Lab gains in community perceptions

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Results of leaders survey released

By Roger Snodgrass

Los Alamos National Laboratory has made significant improvements in the all important “favorable impression” category of an annual opinion survey.

The tracking study by Albuquerque-based Research & Polling, Inc. continues an annual program measuring the laboratory’s perceived performance and relationships with the communities of Northern New Mexico.

The sample is based on interviews conducted from Aug. 24 to Sept. 22 with 224 community leaders from a list of 302 names provided by the laboratory.

LANL Director Michael Anastasio let the cat out of the bag a couple of weeks ago, when he told community leaders at a meeting in Ohkay-Wingeh that the latest study had shown improvement.

“I hope that’s a sign that all the good things we’ve been doing are paying off,” he said.

In fact, the report states, “Over the past several years, Los Alamos Nationa Laboatory appears to have done an excellent job of building relationships with community leaders through Northern New Mexico.”

After a period of declining “favorables” during the years from 2003 through 2006, there have been three years of steady improvements.

In the survey, it is written, “the hard work has culminated in 72 percent of the community leaders surveyed saying they have a favorable impression of LANL, an 11 percentage point increase when compared to last year’s study and a 20 percentage point increase compared to just two years ago. LANL’s efforts to improve communications with the public are paying dividends.”

Community Programs Executive Office Director Kurt Steinhaus said the poll provides a scientific snapshot of a defined class of participants who are representative and indicative of larger communities.

The 64-page scientific survey is supplemented, he said, by a continuous, active pulse taking “by this office and upper management” from a range of meetings and relationships with the community, including feedback and input from a regular series of community leader breakfasts and by being in a “constant listening mode,” – not just with elected officials but in all levels of relationships with the community.

The study grouped community leaders by sector and region. The largest groups were government and educational leaders, followed by economic and business leaders, tribal leaders and special interest groups.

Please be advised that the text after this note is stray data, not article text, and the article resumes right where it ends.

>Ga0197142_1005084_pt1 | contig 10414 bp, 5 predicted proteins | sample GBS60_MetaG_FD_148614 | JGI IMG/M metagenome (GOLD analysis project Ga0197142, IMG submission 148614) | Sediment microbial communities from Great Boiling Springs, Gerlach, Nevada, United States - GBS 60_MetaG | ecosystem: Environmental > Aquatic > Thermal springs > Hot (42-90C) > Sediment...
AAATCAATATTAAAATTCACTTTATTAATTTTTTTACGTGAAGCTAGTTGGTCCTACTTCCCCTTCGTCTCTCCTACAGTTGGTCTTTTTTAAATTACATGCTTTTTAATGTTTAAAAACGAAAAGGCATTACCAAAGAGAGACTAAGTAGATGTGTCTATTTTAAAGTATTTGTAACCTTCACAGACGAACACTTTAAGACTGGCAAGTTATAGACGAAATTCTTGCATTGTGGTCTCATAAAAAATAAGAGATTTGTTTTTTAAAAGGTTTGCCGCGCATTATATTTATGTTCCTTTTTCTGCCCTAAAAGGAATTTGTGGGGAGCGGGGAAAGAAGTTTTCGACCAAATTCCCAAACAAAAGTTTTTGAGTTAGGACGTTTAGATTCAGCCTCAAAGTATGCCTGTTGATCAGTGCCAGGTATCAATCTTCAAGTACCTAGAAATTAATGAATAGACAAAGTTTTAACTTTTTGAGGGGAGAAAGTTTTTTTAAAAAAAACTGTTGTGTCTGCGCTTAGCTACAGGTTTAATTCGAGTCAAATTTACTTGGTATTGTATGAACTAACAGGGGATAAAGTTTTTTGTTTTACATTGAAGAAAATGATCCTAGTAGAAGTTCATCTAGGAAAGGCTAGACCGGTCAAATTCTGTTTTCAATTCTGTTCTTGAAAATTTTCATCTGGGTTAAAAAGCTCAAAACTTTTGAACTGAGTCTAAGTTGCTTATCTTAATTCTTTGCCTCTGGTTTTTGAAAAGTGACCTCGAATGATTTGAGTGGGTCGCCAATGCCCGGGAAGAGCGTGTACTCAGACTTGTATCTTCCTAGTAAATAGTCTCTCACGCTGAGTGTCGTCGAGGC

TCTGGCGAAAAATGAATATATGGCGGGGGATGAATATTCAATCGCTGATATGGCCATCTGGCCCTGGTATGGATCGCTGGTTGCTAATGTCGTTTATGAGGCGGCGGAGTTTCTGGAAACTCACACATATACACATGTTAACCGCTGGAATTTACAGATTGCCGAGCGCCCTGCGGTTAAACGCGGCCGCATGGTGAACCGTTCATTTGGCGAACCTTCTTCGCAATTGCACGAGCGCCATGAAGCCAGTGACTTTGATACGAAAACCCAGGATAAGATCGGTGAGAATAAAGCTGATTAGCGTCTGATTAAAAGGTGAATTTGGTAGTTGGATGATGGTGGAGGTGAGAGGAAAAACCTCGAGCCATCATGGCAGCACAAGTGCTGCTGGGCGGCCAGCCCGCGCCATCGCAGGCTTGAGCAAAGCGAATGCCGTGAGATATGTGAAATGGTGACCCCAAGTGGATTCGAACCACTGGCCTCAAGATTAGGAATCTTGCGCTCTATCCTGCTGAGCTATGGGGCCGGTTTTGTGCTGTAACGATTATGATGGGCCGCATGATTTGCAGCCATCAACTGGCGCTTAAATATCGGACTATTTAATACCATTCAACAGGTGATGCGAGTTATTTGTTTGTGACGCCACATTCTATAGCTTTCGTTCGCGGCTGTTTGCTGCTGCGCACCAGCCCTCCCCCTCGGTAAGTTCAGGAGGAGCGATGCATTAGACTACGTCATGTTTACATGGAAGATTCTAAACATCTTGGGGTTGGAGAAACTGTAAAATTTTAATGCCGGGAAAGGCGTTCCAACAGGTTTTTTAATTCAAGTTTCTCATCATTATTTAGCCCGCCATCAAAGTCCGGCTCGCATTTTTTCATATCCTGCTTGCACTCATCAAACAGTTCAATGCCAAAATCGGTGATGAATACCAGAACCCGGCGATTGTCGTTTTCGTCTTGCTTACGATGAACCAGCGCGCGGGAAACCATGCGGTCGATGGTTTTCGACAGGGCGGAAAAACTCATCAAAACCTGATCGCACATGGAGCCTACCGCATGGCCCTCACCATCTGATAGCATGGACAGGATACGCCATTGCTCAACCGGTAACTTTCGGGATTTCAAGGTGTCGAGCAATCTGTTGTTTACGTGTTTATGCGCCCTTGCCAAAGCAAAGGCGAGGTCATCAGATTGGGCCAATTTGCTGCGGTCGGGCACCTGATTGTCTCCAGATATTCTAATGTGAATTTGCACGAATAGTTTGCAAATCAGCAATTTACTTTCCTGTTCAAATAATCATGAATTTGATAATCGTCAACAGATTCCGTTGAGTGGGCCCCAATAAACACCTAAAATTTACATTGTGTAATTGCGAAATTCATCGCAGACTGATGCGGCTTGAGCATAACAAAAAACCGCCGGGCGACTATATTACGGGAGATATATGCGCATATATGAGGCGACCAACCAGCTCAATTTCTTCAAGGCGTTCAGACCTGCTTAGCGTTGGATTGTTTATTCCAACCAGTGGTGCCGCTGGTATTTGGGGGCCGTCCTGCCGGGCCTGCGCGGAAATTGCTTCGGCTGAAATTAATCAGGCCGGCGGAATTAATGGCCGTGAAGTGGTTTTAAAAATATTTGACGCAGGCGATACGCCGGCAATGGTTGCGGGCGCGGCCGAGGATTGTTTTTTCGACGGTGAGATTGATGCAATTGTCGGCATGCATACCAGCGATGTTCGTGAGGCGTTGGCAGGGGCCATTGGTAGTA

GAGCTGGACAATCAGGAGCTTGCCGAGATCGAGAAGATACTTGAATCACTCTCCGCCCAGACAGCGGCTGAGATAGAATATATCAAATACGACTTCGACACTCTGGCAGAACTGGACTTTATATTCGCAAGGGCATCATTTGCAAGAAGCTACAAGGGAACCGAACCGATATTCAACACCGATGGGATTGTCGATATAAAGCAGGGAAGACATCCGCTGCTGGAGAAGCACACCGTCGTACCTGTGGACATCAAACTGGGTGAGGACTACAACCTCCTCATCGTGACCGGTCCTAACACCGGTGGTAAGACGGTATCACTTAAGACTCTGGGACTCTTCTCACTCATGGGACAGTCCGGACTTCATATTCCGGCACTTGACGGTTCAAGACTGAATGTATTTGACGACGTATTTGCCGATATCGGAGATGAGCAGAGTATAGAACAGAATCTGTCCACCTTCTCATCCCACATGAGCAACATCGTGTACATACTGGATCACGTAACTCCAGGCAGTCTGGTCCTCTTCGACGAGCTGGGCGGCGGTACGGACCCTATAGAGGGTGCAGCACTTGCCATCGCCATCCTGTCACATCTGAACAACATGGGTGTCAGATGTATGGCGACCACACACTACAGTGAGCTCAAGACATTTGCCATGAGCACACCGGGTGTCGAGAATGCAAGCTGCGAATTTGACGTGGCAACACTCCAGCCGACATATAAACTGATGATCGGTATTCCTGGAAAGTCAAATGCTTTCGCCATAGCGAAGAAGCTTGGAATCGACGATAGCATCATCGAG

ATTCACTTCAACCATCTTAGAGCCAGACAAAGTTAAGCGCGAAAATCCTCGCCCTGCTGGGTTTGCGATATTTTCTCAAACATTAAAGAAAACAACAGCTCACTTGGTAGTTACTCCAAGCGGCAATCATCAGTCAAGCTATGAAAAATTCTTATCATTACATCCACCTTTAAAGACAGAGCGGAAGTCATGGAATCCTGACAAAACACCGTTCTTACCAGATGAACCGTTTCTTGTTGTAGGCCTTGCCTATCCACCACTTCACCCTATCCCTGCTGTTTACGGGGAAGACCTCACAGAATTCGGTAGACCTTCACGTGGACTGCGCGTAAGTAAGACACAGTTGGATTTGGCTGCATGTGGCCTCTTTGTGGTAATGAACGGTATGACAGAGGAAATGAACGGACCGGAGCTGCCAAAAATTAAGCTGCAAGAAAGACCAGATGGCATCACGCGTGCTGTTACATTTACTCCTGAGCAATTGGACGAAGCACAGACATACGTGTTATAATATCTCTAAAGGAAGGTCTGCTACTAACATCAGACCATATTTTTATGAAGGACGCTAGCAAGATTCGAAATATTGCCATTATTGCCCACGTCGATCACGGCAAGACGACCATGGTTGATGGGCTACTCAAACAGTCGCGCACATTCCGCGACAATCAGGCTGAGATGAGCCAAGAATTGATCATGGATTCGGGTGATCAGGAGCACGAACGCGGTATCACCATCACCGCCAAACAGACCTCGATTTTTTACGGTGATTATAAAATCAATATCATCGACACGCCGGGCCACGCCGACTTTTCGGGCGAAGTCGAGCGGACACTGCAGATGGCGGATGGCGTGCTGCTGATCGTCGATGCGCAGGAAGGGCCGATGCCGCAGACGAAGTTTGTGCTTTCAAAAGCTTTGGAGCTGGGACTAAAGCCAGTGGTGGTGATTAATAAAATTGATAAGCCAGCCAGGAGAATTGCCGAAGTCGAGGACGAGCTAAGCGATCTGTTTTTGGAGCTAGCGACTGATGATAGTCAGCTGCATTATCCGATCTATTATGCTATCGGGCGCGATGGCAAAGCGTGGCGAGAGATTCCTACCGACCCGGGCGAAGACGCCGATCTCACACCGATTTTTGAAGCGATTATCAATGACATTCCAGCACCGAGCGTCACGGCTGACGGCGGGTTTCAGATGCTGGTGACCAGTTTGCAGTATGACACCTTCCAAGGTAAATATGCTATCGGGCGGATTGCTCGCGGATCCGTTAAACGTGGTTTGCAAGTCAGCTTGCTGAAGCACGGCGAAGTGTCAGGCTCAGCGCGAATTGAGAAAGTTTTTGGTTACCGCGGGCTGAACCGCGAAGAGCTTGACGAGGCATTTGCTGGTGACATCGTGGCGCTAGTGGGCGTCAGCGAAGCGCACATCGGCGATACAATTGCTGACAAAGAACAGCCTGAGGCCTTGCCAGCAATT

Favorability ratings were highest among educational leaders. Slight differences in favorability perceptions were noticed among regions with Rio Arriba County at 74 percent; Santa Fe County, 73 percent; Los Alamos County; 72 percent, other counties, 69 percent and Taos county, 65 percent.

Among the major problems facing Northern New Mexico, as identified by participants in this year’s survey were, the weak economy (31 percent), a poor educational system (27) percent and lack of good jobs (20 percent) led the list.

Community Programs Deputy Office Director Johnnie Martinez said such rankings influence laboratory decisions.

“A couple of years ago when there was a drought, water was the major concern and that led to the implementation of some major programs to help area communities,” he said.

Despite evident progress in communicating with the public, the authors of the study noted, “many of the community leaders commented on the need for continued work in this area.”

Forty-seven percent of respondents cited newspapers as their top ways of receiving information about Los Alamos National Laboratory. The laboratory’s monthly electronic newsletter, “Connections” was next (37 percent). The electronic newsletter was also named as the preferred way of receiving information about the laboratory.

Six pages of individual comments were included.

Steinhaus said top managers at the laboratory had already been briefed on the results and that a subgroup would analyze the data and prepare an action plan based on the results.